The Shaker colony lasted 36 years past the building of the second dam, and broke up in 1888. I imagine that the edges of the lakes had grown up in weeds and brush by the time the Shakers' 1,300 acres were sold to a group of investors, including John D. Rockefeller. It was Rockefeller who gave the lakes to the Cleveland parks commissioners six years later, and they became part of a park that followed Doan Brook clear to Lake Erie. It was the state of the art then, a park that followed the creek through its wild, romantic glen all the way down to the lake, with a pleasant road above the glen for riding back on. At the time, Cleveland Heights was attracting the cream of society in a booming industrial city, and, starting in 1905, the Van Sweringen brothers famously developed Shaker Heights along the lakes and to the south.

I can readily imagine long dresses swishing across the lawn under graceful young trees, and the days when they planted white oaks as a thin green line of monuments to World War I soldiers along the north and east sides of the lakes. There were canoists and swimmers then, but who knows whether they drank the water. I wonder if the relatively older money of Cleveland and Cleveland Heights disdained the newcomers on the Shaker Heights side.

The Depression would have changed things. It broke the Van Sweringens. Cleveland began its long slide after World War II, but the park was green and leafy in 1960, when the picture at top was taken.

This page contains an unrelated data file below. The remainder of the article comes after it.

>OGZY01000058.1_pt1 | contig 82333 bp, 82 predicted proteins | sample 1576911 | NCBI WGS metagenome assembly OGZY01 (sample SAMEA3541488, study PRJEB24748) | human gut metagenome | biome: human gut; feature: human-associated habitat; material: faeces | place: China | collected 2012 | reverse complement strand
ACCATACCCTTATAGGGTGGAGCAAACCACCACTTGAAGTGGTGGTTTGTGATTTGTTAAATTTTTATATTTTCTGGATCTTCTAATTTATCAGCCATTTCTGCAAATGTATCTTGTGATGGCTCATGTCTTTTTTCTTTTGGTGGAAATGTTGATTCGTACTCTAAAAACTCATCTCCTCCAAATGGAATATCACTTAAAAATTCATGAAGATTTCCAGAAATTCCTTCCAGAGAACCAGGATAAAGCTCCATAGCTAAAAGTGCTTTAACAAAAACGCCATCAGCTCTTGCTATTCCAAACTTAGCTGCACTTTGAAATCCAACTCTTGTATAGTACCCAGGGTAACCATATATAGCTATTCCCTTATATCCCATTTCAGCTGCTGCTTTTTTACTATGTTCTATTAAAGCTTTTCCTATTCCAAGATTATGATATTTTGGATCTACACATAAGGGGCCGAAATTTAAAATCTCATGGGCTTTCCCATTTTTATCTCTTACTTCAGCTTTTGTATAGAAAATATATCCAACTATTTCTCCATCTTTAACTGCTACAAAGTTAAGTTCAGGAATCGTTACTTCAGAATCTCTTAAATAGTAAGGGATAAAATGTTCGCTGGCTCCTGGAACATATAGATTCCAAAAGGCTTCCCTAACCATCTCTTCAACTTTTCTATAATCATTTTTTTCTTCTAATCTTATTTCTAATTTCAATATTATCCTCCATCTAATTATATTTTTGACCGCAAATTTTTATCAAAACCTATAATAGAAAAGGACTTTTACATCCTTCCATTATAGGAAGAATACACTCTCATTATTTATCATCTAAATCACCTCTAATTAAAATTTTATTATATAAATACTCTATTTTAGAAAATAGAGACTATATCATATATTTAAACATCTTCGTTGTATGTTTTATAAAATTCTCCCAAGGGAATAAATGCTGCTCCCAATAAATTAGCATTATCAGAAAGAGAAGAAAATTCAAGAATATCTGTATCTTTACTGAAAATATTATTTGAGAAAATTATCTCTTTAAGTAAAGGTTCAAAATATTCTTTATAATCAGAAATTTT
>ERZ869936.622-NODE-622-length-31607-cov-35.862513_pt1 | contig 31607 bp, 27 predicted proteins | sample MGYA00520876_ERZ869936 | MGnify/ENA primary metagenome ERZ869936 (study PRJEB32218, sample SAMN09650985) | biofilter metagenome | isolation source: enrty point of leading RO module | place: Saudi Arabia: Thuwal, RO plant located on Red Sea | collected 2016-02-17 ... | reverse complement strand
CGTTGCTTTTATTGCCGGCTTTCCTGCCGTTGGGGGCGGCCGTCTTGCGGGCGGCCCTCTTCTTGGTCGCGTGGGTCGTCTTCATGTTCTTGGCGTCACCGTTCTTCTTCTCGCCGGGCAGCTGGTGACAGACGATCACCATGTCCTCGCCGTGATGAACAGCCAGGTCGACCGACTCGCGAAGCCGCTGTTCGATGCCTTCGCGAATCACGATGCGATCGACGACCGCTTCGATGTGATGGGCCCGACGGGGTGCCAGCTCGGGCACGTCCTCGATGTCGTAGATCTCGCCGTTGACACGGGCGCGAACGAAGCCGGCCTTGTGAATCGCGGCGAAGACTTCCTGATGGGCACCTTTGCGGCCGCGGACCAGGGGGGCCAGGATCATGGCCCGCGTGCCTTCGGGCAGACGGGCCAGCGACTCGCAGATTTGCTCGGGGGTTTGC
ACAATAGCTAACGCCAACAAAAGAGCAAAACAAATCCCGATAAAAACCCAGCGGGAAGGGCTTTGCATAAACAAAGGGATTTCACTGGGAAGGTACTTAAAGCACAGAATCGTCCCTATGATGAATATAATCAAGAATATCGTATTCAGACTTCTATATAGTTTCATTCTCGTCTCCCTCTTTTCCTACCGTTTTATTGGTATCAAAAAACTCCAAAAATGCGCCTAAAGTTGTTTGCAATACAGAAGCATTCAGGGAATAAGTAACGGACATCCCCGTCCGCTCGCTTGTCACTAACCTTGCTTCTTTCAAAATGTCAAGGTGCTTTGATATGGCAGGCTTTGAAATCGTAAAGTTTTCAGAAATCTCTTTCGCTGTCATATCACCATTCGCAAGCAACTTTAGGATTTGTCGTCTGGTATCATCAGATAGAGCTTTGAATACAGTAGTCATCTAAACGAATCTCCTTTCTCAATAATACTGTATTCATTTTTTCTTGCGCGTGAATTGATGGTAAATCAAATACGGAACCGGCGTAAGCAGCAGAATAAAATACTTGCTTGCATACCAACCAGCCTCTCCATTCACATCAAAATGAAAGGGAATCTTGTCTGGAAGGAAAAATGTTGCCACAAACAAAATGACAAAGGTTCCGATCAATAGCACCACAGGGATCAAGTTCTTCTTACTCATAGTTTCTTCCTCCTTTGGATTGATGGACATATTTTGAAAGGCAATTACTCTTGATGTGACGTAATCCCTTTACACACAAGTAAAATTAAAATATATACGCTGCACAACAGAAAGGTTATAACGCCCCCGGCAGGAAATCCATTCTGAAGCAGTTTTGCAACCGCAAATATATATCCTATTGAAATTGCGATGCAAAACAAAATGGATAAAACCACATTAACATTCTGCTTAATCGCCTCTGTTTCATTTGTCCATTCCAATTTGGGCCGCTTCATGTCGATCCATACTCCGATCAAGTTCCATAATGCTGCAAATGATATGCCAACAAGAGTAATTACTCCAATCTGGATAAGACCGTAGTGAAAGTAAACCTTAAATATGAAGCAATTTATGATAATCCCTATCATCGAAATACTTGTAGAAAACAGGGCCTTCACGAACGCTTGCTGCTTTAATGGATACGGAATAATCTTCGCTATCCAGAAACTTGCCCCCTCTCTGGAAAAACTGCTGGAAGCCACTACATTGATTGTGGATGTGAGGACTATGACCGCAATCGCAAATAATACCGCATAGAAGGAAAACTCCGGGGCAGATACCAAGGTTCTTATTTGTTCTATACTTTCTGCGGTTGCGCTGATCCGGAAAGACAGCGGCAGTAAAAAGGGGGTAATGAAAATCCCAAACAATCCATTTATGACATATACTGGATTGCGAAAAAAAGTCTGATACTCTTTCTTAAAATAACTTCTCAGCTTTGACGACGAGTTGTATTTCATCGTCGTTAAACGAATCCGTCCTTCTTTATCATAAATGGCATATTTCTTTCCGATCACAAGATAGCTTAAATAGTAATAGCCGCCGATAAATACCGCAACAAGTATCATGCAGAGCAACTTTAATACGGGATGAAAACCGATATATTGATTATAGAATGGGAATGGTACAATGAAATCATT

That could have been the last green and leafy picture, because the county engineer, Albert Porter, soon proposed running two freeways up the Doan Brook ravine, then north and east to make connections within the highways circling the city. The Heights, still well educated and reasonably well off, revolted. When the dust settled, federal law banned routinely routing Interstates through parks and Porter, famous for calling the lakes "two-bit duck ponds," was himself history. To this day, Horseshoe Lake is as far as you can get from an interstate highway and still be within the metro area. That adds half an hour to any trip, but most of us who live there think it's very cool. Cleveland itself now fights expanding freeways, but with limited success.

The struggles had only begun. Race and class became the issues as the lakes ceased to be the preserve of an elite -- you can find a better account of all the years of change in several books, most recently "Cleveland Heights: The Making of an Urban Suburb". In my time, the uproar of the hour was a project to dredge the lake and refurbish the dam, which killed the fish, discouraged the ducks and left a band of empty grass over there. People were, well, mad.

In the snow, I can forget about the politics, for the park is only peaceful. The quiet hiss of flakes on leaves and branches mutes the deep rumble that has been the city's voice for the past century; the white washes out the dam and the underbrush on the scruffy north shore, and sticky snow softens the lines of the utilitarian metal-pole pavilion and concrete-block restrooms, both idle for the winter. This is not the place the Shakers flooded, nor is it where Rockefeller strolled, nor yet is it even the place that Al Porter didn't understand. It isn't mine, either, but I can share it.

I like to think that unlike my old haunts, the lakes will remain to stir my daughter's memories two decades from now. Maybe she'll remember playing "Rapunzel" and "Billy Goats Gruff" on the playground climber. Maybe she'll remember tossing stones in the water and avoiding goose poop on the dock. Maybe she'll remember adventures she won't tell me about. I can't know, and I can't know what she'll find here then. I just hope she returns.